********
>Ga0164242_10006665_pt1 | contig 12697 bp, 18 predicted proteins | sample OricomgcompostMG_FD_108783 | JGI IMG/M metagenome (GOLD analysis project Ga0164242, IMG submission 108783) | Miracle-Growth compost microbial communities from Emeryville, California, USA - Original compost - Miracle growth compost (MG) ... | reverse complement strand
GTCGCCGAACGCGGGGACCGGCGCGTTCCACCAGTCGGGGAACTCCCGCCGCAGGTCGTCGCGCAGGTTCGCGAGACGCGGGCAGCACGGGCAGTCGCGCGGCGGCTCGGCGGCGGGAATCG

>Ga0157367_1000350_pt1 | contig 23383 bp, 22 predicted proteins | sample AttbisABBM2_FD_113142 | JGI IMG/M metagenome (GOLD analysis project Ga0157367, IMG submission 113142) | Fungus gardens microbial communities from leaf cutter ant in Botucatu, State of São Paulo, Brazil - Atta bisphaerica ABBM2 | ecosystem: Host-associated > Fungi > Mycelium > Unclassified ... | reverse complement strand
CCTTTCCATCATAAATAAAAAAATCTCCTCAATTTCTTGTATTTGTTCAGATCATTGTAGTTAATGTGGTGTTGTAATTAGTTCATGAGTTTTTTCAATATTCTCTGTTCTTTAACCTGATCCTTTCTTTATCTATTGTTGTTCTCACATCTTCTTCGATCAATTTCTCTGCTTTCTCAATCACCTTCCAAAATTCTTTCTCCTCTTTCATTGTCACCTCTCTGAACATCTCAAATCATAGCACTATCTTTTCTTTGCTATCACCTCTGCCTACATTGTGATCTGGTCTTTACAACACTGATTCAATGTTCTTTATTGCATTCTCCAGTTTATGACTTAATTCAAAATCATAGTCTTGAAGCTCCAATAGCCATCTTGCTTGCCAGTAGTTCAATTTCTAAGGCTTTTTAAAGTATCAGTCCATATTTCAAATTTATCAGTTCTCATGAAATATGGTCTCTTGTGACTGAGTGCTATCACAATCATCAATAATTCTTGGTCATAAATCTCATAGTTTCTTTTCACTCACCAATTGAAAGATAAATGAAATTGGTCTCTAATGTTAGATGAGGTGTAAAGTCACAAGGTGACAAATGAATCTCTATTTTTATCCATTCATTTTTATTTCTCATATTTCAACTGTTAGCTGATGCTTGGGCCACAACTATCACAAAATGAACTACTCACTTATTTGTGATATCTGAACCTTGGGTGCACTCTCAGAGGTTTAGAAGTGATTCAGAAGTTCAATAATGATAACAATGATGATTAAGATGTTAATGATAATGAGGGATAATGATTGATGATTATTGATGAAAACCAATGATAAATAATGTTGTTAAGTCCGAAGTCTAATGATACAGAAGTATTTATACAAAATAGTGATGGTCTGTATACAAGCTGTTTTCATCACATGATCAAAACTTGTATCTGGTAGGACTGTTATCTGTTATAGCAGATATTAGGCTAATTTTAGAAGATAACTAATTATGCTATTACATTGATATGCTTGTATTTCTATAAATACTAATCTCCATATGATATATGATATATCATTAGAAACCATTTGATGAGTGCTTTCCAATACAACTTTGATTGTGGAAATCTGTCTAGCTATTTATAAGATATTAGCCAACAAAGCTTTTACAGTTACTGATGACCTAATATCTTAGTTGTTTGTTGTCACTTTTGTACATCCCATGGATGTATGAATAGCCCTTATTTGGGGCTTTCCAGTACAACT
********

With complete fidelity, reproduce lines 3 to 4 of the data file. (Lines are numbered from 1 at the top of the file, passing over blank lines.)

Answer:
>Ga0157367_1000350_pt1 | contig 23383 bp, 22 predicted proteins | sample AttbisABBM2_FD_113142 | JGI IMG/M metagenome (GOLD analysis project Ga0157367, IMG submission 113142) | Fungus gardens microbial communities from leaf cutter ant in Botucatu, State of São Paulo, Brazil - Atta bisphaerica ABBM2 | ecosystem: Host-associated > Fungi > Mycelium > Unclassified ... | reverse complement strand
CCTTTCCATCATAAATAAAAAAATCTCCTCAATTTCTTGTATTTGTTCAGATCATTGTAGTTAATGTGGTGTTGTAATTAGTTCATGAGTTTTTTCAATATTCTCTGTTCTTTAACCTGATCCTTTCTTTATCTATTGTTGTTCTCACATCTTCTTCGATCAATTTCTCTGCTTTCTCAATCACCTTCCAAAATTCTTTCTCCTCTTTCATTGTCACCTCTCTGAACATCTCAAATCATAGCACTATCTTTTCTTTGCTATCACCTCTGCCTACATTGTGATCTGGTCTTTACAACACTGATTCAATGTTCTTTATTGCATTCTCCAGTTTATGACTTAATTCAAAATCATAGTCTTGAAGCTCCAATAGCCATCTTGCTTGCCAGTAGTTCAATTTCTAAGGCTTTTTAAAGTATCAGTCCATATTTCAAATTTATCAGTTCTCATGAAATATGGTCTCTTGTGACTGAGTGCTATCACAATCATCAATAATTCTTGGTCATAAATCTCATAGTTTCTTTTCACTCACCAATTGAAAGATAAATGAAATTGGTCTCTAATGTTAGATGAGGTGTAAAGTCACAAGGTGACAAATGAATCTCTATTTTTATCCATTCATTTTTATTTCTCATATTTCAACTGTTAGCTGATGCTTGGGCCACAACTATCACAAAATGAACTACTCACTTATTTGTGATATCTGAACCTTGGGTGCACTCTCAGAGGTTTAGAAGTGATTCAGAAGTTCAATAATGATAACAATGATGATTAAGATGTTAATGATAATGAGGGATAATGATTGATGATTATTGATGAAAACCAATGATAAATAATGTTGTTAAGTCCGAAGTCTAATGATACAGAAGTATTTATACAAAATAGTGATGGTCTGTATACAAGCTGTTTTCATCACATGATCAAAACTTGTATCTGGTAGGACTGTTATCTGTTATAGCAGATATTAGGCTAATTTTAGAAGATAACTAATTATGCTATTACATTGATATGCTTGTATTTCTATAAATACTAATCTCCATATGATATATGATATATCATTAGAAACCATTTGATGAGTGCTTTCCAATACAACTTTGATTGTGGAAATCTGTCTAGCTATTTATAAGATATTAGCCAACAAAGCTTTTACAGTTACTGATGACCTAATATCTTAGTTGTTTGTTGTCACTTTTGTACATCCCATGGATGTATGAATAGCCCTTATTTGGGGCTTTCCAGTACAACT